Brett Kavanaugh

Harvard Students Filed Multiple Title IX Complaints Against Brett Kavanaugh To Get Him Fired

"This is such an absurd contortion of Title IX that I suspect even those filing the complaint know it's unlikely to succeed as a matter of law."


Andrew Harnik/Pool/ZUMA Press/Newscom

On Monday, Harvard University announced that embattled Supreme Court nominee Brett Kavanaugh would not be teaching his three-week Law School course this year. More than 800 alumni had signed a letter asking Harvard to cancel the class.

Additionally, student-activists had lobbied their classmates to file Title IX complaints against Kavanaugh. Nearly 50 students signed a petition indicating they had done so, though it's not clear all of them actually did, according to The Harvard Crimson.

Title IX is the federal statute that mandates sex equality in education. The Obama-era Education Department had also required universities and colleges to adjudicate sexual misconduct in accordance with the federal government's expansive view of Title IX. Education Secretary Betsy DeVos is currently revising this guidance.

One of the reasons Title IX reform has been so urgently necessary is that aggrieved students have weaponized the process in order to silence people—other students, invited speakers, faculty members—who offend them. Using Title IX to get rid of Kavanaugh, who is not accused of anything that would sustain a hostile educational environment charge, is a perfect example of this. As Harvard Law professors Jeannie Suk Gearson and Janet Halley told the Crimson, student-activists are abusing the process:

"Such an abuse of process would undermine the legitimacy and credibility of complaints that the Title IX process is intended to deal with, as well as of the Title IX office to focus on its duties," Suk Gersen wrote in an email. "It might be effective in drawing further attention to some students' objection to Kavanaugh's teaching appointment, but I don't expect him to be found to have violated Harvard University's Sexual & Gender-Based Harassment Policy based on the currently known public allegations against him."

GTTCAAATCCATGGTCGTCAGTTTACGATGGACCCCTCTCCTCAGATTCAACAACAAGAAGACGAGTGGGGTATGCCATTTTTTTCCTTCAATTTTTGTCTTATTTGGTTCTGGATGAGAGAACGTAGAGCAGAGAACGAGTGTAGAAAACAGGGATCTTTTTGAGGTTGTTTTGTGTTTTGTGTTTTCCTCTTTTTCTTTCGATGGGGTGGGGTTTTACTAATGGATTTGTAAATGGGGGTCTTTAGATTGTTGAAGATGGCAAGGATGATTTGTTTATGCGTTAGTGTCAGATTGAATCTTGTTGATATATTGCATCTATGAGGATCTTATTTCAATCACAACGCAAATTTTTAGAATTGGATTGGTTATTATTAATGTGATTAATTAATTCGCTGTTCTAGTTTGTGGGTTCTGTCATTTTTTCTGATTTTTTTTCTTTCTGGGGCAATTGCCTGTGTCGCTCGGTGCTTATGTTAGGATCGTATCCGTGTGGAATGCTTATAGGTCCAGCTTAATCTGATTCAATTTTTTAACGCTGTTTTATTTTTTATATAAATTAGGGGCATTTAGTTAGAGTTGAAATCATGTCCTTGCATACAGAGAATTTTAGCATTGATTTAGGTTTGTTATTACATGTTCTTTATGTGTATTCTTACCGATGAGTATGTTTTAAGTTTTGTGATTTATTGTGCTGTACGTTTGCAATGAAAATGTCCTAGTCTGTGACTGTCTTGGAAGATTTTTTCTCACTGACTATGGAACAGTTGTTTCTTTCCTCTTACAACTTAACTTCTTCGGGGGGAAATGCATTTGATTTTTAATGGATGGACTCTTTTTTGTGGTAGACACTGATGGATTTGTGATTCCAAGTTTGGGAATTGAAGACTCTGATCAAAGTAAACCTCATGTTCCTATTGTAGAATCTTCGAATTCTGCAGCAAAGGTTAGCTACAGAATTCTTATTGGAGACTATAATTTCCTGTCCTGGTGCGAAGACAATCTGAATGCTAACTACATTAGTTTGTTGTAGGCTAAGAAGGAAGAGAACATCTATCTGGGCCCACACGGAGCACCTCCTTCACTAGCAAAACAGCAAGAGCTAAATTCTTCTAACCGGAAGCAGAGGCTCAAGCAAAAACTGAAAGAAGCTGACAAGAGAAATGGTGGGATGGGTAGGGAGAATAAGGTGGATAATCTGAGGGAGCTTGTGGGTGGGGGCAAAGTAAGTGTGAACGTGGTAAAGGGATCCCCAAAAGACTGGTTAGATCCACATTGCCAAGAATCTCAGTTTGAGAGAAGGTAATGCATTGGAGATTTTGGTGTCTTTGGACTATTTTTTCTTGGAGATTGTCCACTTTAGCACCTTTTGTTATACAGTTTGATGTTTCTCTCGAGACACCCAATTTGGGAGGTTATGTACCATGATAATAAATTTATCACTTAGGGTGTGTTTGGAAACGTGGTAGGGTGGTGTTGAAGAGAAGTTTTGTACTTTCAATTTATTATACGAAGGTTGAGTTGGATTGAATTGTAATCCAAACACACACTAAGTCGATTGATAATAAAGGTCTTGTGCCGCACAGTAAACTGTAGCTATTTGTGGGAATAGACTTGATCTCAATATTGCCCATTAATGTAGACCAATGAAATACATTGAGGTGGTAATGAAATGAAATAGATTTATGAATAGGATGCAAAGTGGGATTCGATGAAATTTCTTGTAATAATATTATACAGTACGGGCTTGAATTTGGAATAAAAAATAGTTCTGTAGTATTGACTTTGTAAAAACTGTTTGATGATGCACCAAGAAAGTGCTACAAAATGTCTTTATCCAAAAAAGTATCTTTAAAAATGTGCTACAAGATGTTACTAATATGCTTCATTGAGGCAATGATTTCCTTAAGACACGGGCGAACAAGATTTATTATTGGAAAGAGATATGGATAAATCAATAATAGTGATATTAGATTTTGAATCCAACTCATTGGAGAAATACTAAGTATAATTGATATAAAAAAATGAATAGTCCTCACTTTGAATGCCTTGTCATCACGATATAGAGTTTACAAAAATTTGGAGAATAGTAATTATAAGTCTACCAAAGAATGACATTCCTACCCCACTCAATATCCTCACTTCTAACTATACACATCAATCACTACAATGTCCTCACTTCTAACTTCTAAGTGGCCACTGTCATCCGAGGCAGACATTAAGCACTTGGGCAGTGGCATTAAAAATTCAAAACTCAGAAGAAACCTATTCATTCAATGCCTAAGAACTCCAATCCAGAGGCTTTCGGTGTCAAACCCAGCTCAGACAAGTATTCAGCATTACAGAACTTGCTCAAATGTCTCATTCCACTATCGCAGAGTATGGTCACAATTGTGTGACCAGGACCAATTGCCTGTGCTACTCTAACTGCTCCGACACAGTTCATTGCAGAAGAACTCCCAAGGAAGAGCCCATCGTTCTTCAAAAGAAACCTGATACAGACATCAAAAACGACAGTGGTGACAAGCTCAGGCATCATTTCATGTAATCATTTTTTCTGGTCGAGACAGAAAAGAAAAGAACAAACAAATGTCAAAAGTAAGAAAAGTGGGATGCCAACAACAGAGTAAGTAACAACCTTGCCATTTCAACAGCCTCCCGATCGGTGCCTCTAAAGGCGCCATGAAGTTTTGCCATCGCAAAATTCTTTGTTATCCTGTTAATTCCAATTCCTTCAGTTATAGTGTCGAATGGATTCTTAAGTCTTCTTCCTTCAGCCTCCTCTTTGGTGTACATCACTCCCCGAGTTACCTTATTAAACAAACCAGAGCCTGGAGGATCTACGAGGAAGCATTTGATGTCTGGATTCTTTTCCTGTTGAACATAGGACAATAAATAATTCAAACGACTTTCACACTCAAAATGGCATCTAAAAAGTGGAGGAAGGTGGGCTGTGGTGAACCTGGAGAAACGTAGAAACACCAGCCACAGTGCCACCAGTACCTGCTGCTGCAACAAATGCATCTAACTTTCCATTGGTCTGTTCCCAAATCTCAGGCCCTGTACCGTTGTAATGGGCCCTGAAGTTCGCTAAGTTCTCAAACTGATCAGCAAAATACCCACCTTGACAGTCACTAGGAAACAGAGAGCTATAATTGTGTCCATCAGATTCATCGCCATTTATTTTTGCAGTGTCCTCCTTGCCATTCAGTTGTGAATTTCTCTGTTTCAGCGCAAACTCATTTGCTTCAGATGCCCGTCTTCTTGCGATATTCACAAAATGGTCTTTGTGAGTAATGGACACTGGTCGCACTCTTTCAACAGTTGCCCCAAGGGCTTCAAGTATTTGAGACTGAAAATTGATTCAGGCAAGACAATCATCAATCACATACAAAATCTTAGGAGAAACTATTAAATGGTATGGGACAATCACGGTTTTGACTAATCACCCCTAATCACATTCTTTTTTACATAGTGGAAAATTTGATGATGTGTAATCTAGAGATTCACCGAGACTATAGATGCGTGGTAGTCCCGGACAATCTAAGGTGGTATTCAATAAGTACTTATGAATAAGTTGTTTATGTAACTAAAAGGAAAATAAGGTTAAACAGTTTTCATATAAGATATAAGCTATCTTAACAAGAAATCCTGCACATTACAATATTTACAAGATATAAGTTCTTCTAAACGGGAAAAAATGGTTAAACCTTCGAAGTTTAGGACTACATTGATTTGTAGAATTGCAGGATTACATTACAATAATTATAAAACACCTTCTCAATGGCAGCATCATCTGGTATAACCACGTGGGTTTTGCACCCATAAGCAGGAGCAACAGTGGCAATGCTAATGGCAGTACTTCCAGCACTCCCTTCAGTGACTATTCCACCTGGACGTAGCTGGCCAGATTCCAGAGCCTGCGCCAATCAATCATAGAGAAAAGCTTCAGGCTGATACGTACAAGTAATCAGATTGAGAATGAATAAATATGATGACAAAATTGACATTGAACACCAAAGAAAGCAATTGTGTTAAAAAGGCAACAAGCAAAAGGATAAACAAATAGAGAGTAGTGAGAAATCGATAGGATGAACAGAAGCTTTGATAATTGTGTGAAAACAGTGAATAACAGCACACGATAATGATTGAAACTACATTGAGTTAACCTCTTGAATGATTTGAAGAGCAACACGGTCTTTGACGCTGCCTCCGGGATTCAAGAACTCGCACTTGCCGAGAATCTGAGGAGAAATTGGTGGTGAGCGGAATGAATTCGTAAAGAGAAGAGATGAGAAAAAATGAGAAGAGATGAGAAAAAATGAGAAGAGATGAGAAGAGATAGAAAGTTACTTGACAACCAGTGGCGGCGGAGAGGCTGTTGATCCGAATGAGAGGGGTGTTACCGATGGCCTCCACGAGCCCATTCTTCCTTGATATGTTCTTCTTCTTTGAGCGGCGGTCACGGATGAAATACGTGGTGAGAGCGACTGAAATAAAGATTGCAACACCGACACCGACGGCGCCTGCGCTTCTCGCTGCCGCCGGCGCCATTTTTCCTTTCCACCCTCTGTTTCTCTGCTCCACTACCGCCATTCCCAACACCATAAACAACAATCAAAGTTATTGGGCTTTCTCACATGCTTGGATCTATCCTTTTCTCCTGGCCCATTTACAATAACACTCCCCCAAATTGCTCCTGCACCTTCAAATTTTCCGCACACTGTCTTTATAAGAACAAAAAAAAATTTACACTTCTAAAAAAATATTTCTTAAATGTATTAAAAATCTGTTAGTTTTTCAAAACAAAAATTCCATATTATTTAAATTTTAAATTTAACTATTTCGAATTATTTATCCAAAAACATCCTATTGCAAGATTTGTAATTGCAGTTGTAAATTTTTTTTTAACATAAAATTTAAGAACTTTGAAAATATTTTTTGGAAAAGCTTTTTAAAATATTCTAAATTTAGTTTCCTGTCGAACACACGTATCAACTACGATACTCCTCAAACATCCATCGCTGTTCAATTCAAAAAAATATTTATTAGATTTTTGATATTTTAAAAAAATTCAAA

Janet Halley, another Law School professor with a background in Title IX law, also called the students' strategy of filing formal complaints unlikely to succeed.

"I urge the students to divert their energy from this implausible claim that he's going to create a sexually hostile environment by teaching at the Law School to the really grand issue of whether he's fit to be in his current judgeship or promoted to the Supreme Court," Halley said.

Samanatha Harris, an attorney with the Foundation for Individual Rights in Education, agreed.

"This is such an absurd contortion of Title IX that I suspect even those filing the complaint know it's unlikely to succeed as a matter of law, and are doing it more as a publicity stunt than anything else," Harris wrote in an email to Reason. "While it is obviously their right to protest, they might consider whether forcing Harvard's Title IX office to devote its time and resources to this particular claim would undermine the office's ability to provide services to students in need."

Jacqueline Kellogg, the student who organized the campaign to file Title IX complaints against Kavanaugh, told the Crimson that using the Title IX process in this manner gives them "power" and legitimizes their "right to our feeling of being safe."

In an email to Reason, Kellogg defended her tactics.

"Using the Title IX process to file formal complaints against known abusers and harassers is exactly what the process is designed to do," wrote Kellogg. "It is not an abuse of process and I am extremely disappointed that Jeannie Suk Gersen and Janet Halley made these comments that may inevitably discourage students from exercising their rights and reporting when it is appropriate."